Sunday, February 11, 2007

Nato Expansion - a threat to Russia?

NATO expansion - a threat to Russia?

The US Defense Secretary claims that it is not. The US has often tied the democratic foundations of Eastern and Central European states with their entry into NATO; and has similarly presented this as a "no-threat" to Russia.

NATO is a military alliance, and military alliances have no reason to be tied up with democratic institutions; a democracy is the rule of the majority taking into account the views of the minority. There is nothing in this statement that concerns the necessity of a democratic state to be a part of NATO or any other military alliance. Being a part of the EU is undoubtedly a version of progressive democracy and economic cooperation. Being a part of NATO is not. NATO was created in the late 1940-s, and we all know the underlying reasons.

In 2007, the time is not ripe for military confrontation or cold-war scenario confrontation, but going back in history, the political and military conditions of the Eastern European states and those of Belarus an Ukraine have been the key determinants and measures of control over Russia. Germany did that in 1918 to the young Soviet State, and later in 1939. Roosevelt and Churchill are still highly criticized for giving up Eastern Europe to the Soviets (for oversight, not occupation).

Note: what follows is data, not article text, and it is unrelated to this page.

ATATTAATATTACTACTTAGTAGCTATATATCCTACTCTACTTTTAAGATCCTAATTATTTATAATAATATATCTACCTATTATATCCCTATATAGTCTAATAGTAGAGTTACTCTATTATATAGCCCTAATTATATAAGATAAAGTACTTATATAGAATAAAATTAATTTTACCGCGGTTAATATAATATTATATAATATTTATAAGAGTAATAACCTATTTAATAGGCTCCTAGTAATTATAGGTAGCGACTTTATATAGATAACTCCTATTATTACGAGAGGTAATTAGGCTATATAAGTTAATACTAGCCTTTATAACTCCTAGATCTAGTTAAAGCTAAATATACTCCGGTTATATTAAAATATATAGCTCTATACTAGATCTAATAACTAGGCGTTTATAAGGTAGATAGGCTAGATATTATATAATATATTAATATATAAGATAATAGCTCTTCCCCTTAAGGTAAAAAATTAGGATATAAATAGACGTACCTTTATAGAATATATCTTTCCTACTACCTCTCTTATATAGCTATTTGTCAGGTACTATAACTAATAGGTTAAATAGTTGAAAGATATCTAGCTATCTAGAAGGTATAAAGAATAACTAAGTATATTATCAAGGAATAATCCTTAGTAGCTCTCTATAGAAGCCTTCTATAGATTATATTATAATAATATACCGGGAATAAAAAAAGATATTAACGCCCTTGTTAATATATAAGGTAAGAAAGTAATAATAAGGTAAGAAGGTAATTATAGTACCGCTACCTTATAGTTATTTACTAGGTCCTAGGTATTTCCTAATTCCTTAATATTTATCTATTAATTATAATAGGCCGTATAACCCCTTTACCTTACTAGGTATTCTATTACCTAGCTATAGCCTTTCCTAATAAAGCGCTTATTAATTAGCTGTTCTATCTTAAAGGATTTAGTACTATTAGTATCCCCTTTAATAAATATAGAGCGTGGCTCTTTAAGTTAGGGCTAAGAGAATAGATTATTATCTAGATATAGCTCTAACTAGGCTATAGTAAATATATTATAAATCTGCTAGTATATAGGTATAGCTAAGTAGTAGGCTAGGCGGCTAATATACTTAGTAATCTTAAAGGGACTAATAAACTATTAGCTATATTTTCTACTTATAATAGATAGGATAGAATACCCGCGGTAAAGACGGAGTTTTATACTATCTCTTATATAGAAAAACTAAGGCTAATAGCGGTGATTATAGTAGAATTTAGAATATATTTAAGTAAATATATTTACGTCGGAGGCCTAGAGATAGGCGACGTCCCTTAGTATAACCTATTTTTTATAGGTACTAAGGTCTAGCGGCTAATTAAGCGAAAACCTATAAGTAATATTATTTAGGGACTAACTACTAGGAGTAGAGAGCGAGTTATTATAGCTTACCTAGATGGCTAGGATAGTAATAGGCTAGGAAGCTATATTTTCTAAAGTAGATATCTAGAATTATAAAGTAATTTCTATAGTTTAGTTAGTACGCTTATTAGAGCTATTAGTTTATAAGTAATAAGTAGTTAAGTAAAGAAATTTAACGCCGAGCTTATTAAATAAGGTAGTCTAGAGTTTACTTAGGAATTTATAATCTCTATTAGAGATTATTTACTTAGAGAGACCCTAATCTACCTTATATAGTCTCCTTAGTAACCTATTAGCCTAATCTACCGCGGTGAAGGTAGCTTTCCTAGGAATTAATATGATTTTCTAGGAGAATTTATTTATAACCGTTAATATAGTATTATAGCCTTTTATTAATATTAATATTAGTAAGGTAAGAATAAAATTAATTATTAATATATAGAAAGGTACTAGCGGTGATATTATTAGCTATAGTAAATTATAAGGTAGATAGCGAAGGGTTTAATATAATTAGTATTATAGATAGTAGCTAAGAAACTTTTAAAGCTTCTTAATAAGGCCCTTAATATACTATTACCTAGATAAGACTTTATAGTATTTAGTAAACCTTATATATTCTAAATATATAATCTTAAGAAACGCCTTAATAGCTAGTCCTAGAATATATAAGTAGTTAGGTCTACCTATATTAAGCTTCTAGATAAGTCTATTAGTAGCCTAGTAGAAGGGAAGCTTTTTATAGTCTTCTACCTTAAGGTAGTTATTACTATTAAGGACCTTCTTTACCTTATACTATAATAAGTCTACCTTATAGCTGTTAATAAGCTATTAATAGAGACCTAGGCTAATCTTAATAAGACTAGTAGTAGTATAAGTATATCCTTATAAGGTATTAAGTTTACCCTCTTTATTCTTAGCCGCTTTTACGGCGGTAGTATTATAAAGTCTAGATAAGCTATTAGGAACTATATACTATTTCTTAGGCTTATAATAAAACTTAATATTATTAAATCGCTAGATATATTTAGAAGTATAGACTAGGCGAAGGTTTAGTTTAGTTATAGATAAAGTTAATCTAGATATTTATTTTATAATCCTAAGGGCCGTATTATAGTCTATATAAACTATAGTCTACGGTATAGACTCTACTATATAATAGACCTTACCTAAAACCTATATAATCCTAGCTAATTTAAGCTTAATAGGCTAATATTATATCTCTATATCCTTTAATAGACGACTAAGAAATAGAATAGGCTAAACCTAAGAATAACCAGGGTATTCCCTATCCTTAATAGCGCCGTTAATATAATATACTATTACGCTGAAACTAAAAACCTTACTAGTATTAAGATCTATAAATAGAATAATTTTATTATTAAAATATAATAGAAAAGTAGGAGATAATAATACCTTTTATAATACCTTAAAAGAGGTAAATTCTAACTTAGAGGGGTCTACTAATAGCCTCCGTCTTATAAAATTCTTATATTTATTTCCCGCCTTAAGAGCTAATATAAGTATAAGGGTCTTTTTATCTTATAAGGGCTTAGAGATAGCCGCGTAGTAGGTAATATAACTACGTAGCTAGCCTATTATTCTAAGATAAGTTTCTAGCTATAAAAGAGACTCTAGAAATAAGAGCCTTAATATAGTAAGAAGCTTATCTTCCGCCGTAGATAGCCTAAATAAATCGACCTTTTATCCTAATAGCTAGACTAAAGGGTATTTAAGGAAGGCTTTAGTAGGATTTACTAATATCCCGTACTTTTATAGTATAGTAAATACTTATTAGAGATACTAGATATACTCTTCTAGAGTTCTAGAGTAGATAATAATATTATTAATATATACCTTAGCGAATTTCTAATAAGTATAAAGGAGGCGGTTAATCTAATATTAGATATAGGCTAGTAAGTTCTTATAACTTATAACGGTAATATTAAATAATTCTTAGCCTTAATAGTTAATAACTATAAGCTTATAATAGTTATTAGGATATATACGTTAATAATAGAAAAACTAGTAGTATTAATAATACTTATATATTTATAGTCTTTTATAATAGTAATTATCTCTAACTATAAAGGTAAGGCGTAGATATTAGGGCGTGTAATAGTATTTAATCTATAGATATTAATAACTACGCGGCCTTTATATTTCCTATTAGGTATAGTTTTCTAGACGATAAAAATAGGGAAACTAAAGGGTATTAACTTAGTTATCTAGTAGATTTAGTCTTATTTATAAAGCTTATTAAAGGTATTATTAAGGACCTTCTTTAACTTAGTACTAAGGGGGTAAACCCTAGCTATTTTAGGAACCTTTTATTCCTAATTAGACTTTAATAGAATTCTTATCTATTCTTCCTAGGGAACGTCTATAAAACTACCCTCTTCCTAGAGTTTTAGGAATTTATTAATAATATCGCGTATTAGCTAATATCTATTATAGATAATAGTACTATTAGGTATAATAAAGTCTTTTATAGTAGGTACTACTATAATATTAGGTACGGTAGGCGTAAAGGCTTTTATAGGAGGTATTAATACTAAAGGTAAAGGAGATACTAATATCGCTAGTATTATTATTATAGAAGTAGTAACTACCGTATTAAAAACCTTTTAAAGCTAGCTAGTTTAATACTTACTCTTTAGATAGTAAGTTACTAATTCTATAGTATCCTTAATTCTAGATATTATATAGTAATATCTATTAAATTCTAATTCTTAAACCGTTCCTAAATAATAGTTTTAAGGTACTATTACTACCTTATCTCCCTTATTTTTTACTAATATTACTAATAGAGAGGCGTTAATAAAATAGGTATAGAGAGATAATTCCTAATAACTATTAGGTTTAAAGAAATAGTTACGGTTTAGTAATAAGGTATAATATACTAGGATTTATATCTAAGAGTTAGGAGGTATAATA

If the states of Eastern Europe, Ukraine and Belarus become members of NATO, Russia will be limited in the scope of its economic and political influence on the heart of Europe (France, Germany, UK). It will be cut off from direct communication through the Eastern states and especially through Ukraine and Belarus, whose political past does not provide for a calm future. By influence, I mean the ability to promote its interests in the global economy and the decision-making in foreign policy.

NATO is establishing a cushion in the East, and it still exists in Europe to counter not the current might of Russia (nuclear weapons cannot be defended against), but the upcoming; the ability of Russia to force on certain countries its own goals, its own views on foreign policy. In 1999, Russia was promised that the aggressive expansion of NATO would stop; stop it did not. Ukraine will likely be in NATO by 2010-2015.

If Russia can prevent Ukraine from entering NATO, it will at least be able to maintain its own cushion (a backyard).

The role of NATO in the world has not changed, and it cannot change; it can only be dismantled to create a different institution with different goals. This will either happen when Russia will enter NATO, or when Eastern Europe shifts away from NATO. Neither of these will happen in the near future. NATO will continue to pursue expansion, despite the fact that it disintegrates itself.

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